Lastly Codea is a very cool-looking iPad-only app that uses the Lua programming language to enable the (relatively) easy development and deployment of ‘proper’ code, entirely on the iPad. Very cool – Wired called it ‘the Garage Band of coding’, and while it’s probably not quite that easy to use, it’s definitely worth checking out if you want to use your iPad as a serious development tool.

If you’re still hungry for more internet goodies, I encourage you most heartily to check out my Links page, which is currently in an ongoing phase of rolling development (meaning, whenever I find something cool, I put it up there).

TTFN.

 

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Why every student needs a Google account

Google_student

This post might seem a trifle umm… politically insensitive after recent revelations in the UK about exactly how much corporation tax Google pays (answer – basically none), but I’ve been planning it for a while, and unlike Starbucks (which should be boycotted at all costs, because their coffee sucks) Google is a little harder to avoid, and actually provides a whole slew of incredibly worthwhile, and mostly free, services. One of the first things you should do when you start an undergraduate course at a college/university is sign up for a Google account. Here’s why:

1. Gmail
You’ve probably already got an email address, but if you’re not using Gmail then you need to switch. The interface is brilliantly usable and customisable, and you get a massive 10Gb of storage for all your mail – more than you’ll likely ever need. The most important benefit though, is Gmail’s ability to pull all your current and future email accounts together in one place. Gmail can be set up as a POP3 client (here’s how) meaning it can pull email in from several different accounts and present it all in one inbox. You’ve probably got an account already, you’ll definitely get an account on your university’s servers, and when you leave and either go on to postgraduate study (maybe at a different university) or get a job, you’ll almost certainly get given yet another account. Gmail can centralize everything, and mean that you only have to check one inbox for all your accounts. You can even configure it so that it sends mail through, say, your university account by default, so people you contact see your ‘official’ email address. I’ve currently got five email accounts configured to read through Gmail, and I honestly couldn’t manage without it. Additionally, if you start using Gmail from day one, all your contacts and mail are saved in your Gmail account, and won’t be lost when you complete your course and your university account inevitably gets cancelled/deleted. Another benefit of Gmail is its ease of use with various smartphone platforms. Android (obviously) and iOS devices are designed to sync up with Google accounts pretty much seamlessly.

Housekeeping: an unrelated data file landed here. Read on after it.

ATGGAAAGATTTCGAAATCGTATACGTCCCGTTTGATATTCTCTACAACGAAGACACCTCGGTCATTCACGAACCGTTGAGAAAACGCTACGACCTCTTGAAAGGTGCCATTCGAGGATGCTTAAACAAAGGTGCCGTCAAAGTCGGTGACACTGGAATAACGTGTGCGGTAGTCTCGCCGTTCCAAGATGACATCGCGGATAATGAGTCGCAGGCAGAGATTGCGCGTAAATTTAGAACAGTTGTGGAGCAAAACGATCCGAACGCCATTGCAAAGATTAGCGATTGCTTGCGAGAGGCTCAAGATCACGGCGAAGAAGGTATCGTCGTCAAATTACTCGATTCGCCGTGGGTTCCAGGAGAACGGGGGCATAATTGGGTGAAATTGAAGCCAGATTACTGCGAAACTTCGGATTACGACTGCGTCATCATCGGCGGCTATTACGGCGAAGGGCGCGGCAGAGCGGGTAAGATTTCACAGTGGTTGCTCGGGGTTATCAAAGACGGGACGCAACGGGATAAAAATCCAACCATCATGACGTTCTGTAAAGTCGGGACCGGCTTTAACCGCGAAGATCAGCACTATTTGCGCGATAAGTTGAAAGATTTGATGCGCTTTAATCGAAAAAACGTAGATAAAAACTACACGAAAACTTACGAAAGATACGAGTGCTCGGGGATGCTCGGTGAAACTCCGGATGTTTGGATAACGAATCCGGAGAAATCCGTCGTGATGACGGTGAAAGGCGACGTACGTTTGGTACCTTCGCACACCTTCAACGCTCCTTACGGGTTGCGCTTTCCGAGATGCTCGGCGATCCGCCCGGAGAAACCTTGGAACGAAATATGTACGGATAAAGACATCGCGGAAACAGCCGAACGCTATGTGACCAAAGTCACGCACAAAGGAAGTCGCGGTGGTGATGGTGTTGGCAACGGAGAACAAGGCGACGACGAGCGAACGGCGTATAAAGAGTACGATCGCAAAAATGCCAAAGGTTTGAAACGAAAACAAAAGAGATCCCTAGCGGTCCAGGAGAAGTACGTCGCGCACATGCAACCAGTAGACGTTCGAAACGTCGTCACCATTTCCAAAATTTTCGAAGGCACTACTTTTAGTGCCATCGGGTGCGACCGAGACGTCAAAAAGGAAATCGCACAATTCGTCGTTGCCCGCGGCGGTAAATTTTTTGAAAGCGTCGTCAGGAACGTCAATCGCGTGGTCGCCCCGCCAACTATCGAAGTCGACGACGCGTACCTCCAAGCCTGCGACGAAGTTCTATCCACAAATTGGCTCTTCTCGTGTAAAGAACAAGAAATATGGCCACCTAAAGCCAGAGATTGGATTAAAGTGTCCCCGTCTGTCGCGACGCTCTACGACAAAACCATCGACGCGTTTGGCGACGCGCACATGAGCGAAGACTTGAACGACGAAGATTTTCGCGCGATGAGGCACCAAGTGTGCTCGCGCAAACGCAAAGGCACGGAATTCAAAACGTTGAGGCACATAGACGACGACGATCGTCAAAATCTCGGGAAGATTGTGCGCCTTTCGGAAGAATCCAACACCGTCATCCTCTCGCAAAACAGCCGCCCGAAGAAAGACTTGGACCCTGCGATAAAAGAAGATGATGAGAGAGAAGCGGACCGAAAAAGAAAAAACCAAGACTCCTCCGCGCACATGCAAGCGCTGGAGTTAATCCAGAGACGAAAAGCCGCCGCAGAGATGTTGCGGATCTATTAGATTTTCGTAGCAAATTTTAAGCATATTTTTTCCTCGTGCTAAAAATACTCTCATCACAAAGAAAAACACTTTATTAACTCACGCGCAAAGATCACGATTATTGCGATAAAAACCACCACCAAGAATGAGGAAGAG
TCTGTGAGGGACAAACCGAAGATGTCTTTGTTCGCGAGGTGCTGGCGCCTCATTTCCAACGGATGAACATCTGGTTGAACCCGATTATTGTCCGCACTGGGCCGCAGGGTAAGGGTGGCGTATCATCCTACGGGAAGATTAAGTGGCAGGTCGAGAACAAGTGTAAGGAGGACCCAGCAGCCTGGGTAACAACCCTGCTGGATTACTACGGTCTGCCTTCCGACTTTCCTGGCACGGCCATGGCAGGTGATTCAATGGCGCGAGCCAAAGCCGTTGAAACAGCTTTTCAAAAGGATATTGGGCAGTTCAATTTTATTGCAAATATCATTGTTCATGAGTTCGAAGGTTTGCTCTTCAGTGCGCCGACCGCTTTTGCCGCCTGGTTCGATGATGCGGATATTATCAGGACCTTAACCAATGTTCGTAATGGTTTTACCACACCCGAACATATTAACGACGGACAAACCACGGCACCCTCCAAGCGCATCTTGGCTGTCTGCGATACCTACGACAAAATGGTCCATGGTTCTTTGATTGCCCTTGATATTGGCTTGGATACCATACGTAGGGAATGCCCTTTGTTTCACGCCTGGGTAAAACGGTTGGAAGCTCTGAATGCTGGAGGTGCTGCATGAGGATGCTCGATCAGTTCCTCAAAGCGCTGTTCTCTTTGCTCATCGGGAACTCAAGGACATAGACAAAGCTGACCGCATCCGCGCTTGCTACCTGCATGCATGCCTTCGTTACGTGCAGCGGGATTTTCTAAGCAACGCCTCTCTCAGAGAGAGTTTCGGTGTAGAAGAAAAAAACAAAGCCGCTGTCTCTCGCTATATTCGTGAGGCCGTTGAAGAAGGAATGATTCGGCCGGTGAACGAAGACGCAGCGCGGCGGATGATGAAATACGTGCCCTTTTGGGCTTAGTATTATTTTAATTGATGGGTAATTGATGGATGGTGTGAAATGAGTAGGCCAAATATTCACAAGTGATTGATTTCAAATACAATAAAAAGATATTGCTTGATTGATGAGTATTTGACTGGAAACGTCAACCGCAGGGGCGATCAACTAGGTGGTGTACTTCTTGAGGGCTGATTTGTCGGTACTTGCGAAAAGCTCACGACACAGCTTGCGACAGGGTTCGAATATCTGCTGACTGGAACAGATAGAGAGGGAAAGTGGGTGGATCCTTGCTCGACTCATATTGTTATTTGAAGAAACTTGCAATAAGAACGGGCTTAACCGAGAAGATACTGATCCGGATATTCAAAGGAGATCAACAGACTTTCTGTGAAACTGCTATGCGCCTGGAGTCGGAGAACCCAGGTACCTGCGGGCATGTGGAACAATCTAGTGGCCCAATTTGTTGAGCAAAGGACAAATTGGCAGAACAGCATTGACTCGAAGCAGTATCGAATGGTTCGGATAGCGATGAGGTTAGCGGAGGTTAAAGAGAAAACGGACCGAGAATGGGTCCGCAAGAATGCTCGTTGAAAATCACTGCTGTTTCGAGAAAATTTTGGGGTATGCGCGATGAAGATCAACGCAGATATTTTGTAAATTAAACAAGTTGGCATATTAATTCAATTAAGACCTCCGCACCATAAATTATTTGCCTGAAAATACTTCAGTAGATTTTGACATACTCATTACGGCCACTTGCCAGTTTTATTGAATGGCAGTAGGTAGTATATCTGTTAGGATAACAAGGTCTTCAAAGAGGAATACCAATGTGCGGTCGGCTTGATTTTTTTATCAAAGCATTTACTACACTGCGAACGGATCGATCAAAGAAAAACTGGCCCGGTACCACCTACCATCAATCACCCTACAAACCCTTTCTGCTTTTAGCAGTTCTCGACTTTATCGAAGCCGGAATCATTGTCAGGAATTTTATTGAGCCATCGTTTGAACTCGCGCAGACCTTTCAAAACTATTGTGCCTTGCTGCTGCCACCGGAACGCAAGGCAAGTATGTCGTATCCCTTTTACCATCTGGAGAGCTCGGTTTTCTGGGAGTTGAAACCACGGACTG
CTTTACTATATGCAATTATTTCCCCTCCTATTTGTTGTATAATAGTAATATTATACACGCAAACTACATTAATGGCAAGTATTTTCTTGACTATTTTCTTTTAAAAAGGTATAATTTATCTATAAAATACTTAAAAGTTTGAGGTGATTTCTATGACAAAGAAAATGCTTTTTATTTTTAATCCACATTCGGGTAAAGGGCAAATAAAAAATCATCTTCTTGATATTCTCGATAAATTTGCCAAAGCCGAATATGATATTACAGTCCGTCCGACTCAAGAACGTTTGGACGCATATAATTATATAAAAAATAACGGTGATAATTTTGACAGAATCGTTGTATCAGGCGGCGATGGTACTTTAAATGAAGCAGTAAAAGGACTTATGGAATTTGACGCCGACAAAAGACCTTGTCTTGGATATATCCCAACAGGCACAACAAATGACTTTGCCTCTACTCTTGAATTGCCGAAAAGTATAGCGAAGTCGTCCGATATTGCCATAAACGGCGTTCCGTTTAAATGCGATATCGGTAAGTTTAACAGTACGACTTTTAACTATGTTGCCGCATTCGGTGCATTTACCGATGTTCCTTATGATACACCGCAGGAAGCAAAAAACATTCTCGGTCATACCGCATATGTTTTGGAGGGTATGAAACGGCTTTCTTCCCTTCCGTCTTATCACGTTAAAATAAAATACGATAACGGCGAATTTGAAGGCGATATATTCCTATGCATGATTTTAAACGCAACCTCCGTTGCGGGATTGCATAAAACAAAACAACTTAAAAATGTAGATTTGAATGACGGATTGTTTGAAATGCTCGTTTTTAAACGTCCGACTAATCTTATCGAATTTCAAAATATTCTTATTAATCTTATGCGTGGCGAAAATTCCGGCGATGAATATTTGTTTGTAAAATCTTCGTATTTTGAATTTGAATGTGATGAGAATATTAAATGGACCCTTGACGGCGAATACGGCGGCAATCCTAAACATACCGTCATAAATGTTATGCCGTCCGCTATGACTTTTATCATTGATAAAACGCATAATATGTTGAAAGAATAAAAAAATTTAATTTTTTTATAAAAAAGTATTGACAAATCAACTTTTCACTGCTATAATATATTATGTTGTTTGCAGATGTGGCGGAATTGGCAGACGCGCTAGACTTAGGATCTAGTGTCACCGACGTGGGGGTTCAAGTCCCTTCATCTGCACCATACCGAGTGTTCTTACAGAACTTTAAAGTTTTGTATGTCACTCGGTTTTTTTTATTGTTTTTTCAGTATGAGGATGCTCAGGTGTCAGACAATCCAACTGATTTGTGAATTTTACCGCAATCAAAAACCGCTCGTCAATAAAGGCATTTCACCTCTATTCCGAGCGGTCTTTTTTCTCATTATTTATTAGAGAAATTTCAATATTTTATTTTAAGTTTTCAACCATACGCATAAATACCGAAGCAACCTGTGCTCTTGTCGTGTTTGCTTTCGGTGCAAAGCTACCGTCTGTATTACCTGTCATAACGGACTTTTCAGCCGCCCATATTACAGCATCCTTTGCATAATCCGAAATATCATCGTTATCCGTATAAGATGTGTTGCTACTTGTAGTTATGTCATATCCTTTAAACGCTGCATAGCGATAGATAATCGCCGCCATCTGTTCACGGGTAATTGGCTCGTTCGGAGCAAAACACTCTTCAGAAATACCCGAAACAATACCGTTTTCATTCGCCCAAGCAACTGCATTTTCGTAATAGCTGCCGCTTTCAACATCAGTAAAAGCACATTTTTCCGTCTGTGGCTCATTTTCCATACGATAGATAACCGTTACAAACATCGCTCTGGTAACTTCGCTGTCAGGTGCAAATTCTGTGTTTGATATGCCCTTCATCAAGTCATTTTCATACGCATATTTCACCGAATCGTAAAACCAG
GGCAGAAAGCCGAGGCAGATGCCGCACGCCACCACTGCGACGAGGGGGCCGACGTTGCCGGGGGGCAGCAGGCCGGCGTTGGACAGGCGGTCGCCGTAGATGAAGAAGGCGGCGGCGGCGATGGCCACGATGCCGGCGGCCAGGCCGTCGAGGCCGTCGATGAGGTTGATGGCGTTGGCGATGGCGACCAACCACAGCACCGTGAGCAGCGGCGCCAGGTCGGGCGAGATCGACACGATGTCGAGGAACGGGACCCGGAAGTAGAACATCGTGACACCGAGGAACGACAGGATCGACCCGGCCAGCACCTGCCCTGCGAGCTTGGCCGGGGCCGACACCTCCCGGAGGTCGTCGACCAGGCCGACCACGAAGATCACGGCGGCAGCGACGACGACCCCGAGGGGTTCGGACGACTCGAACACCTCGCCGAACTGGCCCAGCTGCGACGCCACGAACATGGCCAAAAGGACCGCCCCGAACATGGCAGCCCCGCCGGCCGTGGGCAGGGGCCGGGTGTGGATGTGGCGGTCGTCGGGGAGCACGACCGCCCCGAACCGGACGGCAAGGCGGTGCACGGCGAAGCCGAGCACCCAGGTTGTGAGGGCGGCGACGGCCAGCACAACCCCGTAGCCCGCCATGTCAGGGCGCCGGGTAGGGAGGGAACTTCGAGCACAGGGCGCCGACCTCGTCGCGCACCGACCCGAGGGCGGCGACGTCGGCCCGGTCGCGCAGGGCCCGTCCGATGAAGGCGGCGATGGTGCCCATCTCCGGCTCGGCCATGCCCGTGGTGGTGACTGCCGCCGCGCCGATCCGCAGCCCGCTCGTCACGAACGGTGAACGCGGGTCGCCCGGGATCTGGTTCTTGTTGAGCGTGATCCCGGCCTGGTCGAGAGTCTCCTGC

So, set up a Gmail account, and assume it’ll be your email address for life. Be sensible. Don’t choose a username like sexyluvkitten69@gmail.com, or gangzta4life@gmail.com – choose something you’ll be happy to put on a CV when you leave college, i.e. something that pretty much consists of your name.